With dancers from Australia and Italy as well as the Midlands RDC youth aims to train dancers to a professional standard. Pictures: Howl Creative.

No Borders

mac Birmingham


Three dances, one psychological, one whimsical and one overtly and unashamedly political make up this triple bill from Rutherford Dance Company Youth.

In between we had two groups with strong links with RDC and its internationally recognised choreographer and artistic director Adam Rutherford.

First Family from Shenley Academy where RDC run a class and workshops and Sarah Macqueen is a guest tutor. Her piece is based around a spoken word track by Big Sean about relationships, as he tells us “blood makes you related, loyalty makes you family.”

Loyalty is the theme “It’s not just about having that somebody; it’s about being that somebody, too”. It brought11 dancers in red is a nicely balanced flow of dances, sometimes in groups, sometimes pairs, sometimes the entire company.

Mutant by Hereford based 2Faced Dance Youth Company, inspired by ACE Dance and Music’s TEN and reimagined by Jazz Gritt, dancer and education officer at 2Faced Dance. It was danced to the pulsating Mutant Brain by American DJ Sam Spiegel. It is a fast-paced track, with staccato rhythm, which needed and got strong technique from the young dancers.

RDC opened with Abnormal by Italian choreographer Chiara Prina with music ranging from the quiet, gentle, hesitant piano of Marc Ostermeier’s Suspended from his Chance Reconstruction album, through So Far by Ólafur Arnalds and Brutal Thine Enemy by Teknoaxe with a finale of the insistent rhythm of Ravel’s Bolero.


It was a dance which demanded solid technique with both elements of classical and contemporary dance examining a favourite theme of Prina’s work, the human psyche; the individual, the non-conformist in a world which demands conformity.

The second piece was a lighter affair, Lea Anderson’s Formulator. Anderson started with pictures from professional dance magazines from the 1940s and 1950s, then imagined how the dancers had ended up in their magazine poses, what sequence they had danced, all assembled with styles borrowed from K-pop promo dance sequences. That’s short for Korean pop for the uninitiated . . . and yes, I did have to look it up.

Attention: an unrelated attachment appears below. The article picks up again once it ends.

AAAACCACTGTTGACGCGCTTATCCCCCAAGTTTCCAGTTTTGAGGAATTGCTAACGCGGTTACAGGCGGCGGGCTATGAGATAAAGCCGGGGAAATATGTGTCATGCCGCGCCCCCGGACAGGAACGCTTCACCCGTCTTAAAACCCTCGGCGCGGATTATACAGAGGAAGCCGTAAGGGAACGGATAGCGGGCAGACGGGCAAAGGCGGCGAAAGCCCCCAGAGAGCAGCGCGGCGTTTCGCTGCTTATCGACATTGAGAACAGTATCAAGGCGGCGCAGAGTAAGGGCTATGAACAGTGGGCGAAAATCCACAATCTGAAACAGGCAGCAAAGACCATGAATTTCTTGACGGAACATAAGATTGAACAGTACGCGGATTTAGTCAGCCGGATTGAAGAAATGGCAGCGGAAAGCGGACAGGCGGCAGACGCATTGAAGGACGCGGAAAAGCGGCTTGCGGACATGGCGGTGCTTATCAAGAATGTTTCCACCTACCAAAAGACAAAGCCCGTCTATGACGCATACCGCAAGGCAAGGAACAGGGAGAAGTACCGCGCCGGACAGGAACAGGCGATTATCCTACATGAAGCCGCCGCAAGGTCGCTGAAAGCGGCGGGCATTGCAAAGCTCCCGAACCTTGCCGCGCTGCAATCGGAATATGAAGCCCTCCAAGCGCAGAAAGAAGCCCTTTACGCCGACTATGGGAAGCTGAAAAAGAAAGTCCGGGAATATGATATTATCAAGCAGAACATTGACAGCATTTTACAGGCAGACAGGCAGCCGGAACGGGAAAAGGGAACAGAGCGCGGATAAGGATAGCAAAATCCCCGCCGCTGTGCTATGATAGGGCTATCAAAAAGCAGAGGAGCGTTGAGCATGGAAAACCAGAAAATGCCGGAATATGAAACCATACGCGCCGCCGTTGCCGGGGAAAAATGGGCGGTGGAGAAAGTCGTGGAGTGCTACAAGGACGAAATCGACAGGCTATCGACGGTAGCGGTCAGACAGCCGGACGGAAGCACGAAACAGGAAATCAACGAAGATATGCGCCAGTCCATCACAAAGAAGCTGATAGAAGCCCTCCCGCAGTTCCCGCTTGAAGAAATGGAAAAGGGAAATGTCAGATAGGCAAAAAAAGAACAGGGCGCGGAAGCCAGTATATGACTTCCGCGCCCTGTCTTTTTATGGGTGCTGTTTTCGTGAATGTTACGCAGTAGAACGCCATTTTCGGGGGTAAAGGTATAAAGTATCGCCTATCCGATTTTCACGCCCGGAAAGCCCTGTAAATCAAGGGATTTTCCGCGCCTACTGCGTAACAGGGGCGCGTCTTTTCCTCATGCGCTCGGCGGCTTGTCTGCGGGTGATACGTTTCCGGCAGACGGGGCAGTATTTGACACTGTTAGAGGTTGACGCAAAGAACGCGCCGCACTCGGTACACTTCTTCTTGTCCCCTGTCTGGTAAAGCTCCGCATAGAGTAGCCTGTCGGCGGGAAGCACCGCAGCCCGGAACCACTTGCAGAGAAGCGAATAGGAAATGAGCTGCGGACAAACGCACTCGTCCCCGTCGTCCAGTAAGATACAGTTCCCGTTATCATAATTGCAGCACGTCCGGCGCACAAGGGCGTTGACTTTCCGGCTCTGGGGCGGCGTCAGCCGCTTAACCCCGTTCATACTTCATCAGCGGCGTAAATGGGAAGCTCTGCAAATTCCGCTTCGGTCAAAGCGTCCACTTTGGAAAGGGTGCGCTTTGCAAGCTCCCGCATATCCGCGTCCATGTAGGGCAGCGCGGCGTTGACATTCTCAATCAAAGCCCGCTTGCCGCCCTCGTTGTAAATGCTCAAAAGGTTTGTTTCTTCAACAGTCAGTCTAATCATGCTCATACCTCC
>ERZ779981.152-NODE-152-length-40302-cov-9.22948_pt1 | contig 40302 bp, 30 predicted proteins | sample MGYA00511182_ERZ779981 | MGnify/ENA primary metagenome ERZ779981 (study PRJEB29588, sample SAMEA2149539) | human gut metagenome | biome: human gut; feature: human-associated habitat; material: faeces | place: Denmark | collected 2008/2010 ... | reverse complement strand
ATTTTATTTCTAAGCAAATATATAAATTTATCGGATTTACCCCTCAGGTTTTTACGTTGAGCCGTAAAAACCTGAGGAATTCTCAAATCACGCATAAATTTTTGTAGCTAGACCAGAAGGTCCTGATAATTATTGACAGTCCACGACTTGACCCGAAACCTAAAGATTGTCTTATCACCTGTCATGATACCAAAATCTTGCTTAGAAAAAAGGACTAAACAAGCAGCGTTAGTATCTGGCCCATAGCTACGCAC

Dancing to Ah! By Oval and Throw it Down by Dominique Young Unique it was a lively, fast paced, intricate piece that was always interesting.

The final piece was the dance equivalent of agitprop theatre, political and with a moving and thoughtful video prologue above the company which created a changing stylized formation on the gloom.

Trump was the main target with his fanciful Mexico wall linked to the Berlin Wall but the pictures and flashbacks went beyond that, to Vietnam, to homelessness, to the devastation in the Middle East, asylum seekers in overcrowded dangerous boats, to the tiny body of a drowned Syrian boy washed up in the surf near Bodrum, Turkey in 2015.

All played out to Pink’s unemotional, matter of fact, powerful track, Dear Mr President. The song was an open letter to George W Bush but, 12 years on, the words and their powerful message could have been written yesterday. They might even have welcomed Mr President to Britain on his current controversial visit.

That is followed by The Berlin Wall of Sound by Berlin Mauer, a collection of audio snippets and interviews, along with the sounds relating to the Berlin Wall which divided West Berlin from East Germany from 1961 to1989.

The track was both to mark the 25th anniversary of the fall of the wall and a tribute to the 120 people who died trying to escape to the West across it. The full piece, incidentally, is 7:32 minutes – the time it takes sound to travel the 155 km length of the wall.

Choreographed and adapted by Adam Rutherford the piece takes no prisoners. It forces you to think, to see the past re-emerging in the present, how regimes might change but policies, power and oppression seem bombproof.

It is a powerful piece and demands great technical ability to create interest and, if not a story, at least command  attention when the accompaniment is crackly quotes in German, some almost 60 years old, along with the odd siren, shots or guard dogs barking.

Cleverly the company are divided into black and white costumes to create an illusion of a wall and people trapped and denied their freedom behind it as we see what is a universal struggle unfold. As it becomes more frantic searchlights sweep the audience until they reveal their symbolic victim, dead at the foot of whatever wall had trapped him.

 It left you admiring the work and the talented dancers but at the same time dismayed at the mess we keep making of the world about us.

Roger Clarke



2Faced Dance

Shenley Academy 

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